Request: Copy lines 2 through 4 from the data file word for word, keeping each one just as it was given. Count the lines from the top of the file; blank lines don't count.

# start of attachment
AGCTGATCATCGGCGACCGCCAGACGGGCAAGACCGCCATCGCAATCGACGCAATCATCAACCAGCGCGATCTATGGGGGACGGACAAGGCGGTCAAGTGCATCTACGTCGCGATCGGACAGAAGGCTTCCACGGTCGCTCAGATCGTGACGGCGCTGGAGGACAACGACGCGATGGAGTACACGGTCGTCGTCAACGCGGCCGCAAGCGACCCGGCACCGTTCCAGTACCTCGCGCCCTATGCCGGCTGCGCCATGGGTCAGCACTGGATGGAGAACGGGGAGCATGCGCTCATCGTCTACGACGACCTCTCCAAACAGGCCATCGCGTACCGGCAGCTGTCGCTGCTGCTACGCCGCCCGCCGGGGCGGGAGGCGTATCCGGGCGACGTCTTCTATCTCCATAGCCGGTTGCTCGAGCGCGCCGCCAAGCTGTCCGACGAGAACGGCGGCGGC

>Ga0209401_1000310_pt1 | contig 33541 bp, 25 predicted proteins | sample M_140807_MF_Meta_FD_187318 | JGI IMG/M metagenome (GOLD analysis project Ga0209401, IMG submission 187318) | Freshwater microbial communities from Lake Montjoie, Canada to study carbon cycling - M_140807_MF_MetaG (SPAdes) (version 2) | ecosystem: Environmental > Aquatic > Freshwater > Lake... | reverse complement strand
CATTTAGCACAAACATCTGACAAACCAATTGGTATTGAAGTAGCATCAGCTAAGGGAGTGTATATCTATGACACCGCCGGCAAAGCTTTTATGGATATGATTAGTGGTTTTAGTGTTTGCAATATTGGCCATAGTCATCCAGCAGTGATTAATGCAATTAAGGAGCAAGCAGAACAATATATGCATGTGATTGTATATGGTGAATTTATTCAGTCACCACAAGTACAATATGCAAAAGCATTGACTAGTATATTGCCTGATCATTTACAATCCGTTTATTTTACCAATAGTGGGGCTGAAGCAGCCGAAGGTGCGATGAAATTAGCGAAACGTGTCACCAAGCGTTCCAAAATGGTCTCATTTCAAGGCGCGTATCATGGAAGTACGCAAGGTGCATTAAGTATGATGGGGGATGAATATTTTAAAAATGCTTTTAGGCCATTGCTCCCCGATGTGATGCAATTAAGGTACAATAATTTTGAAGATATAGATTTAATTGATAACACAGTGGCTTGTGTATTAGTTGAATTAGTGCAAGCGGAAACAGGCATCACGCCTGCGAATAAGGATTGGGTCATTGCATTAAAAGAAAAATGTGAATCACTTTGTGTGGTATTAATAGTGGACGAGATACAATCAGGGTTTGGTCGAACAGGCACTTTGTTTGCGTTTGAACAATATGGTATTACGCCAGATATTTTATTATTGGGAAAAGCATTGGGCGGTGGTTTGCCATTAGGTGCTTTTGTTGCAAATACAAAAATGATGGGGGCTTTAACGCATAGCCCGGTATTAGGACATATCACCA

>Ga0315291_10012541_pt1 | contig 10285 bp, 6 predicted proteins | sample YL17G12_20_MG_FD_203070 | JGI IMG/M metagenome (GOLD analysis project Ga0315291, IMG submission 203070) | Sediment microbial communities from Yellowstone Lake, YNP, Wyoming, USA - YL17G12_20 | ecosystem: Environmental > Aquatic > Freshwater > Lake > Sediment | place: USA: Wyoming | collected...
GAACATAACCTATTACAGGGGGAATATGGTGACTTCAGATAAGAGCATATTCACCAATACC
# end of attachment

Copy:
>Ga0209401_1000310_pt1 | contig 33541 bp, 25 predicted proteins | sample M_140807_MF_Meta_FD_187318 | JGI IMG/M metagenome (GOLD analysis project Ga0209401, IMG submission 187318) | Freshwater microbial communities from Lake Montjoie, Canada to study carbon cycling - M_140807_MF_MetaG (SPAdes) (version 2) | ecosystem: Environmental > Aquatic > Freshwater > Lake... | reverse complement strand
CATTTAGCACAAACATCTGACAAACCAATTGGTATTGAAGTAGCATCAGCTAAGGGAGTGTATATCTATGACACCGCCGGCAAAGCTTTTATGGATATGATTAGTGGTTTTAGTGTTTGCAATATTGGCCATAGTCATCCAGCAGTGATTAATGCAATTAAGGAGCAAGCAGAACAATATATGCATGTGATTGTATATGGTGAATTTATTCAGTCACCACAAGTACAATATGCAAAAGCATTGACTAGTATATTGCCTGATCATTTACAATCCGTTTATTTTACCAATAGTGGGGCTGAAGCAGCCGAAGGTGCGATGAAATTAGCGAAACGTGTCACCAAGCGTTCCAAAATGGTCTCATTTCAAGGCGCGTATCATGGAAGTACGCAAGGTGCATTAAGTATGATGGGGGATGAATATTTTAAAAATGCTTTTAGGCCATTGCTCCCCGATGTGATGCAATTAAGGTACAATAATTTTGAAGATATAGATTTAATTGATAACACAGTGGCTTGTGTATTAGTTGAATTAGTGCAAGCGGAAACAGGCATCACGCCTGCGAATAAGGATTGGGTCATTGCATTAAAAGAAAAATGTGAATCACTTTGTGTGGTATTAATAGTGGACGAGATACAATCAGGGTTTGGTCGAACAGGCACTTTGTTTGCGTTTGAACAATATGGTATTACGCCAGATATTTTATTATTGGGAAAAGCATTGGGCGGTGGTTTGCCATTAGGTGCTTTTGTTGCAAATACAAAAATGATGGGGGCTTTAACGCATAGCCCGGTATTAGGACATATCACCA

>Ga0315291_10012541_pt1 | contig 10285 bp, 6 predicted proteins | sample YL17G12_20_MG_FD_203070 | JGI IMG/M metagenome (GOLD analysis project Ga0315291, IMG submission 203070) | Sediment microbial communities from Yellowstone Lake, YNP, Wyoming, USA - YL17G12_20 | ecosystem: Environmental > Aquatic > Freshwater > Lake > Sediment | place: USA: Wyoming | collected...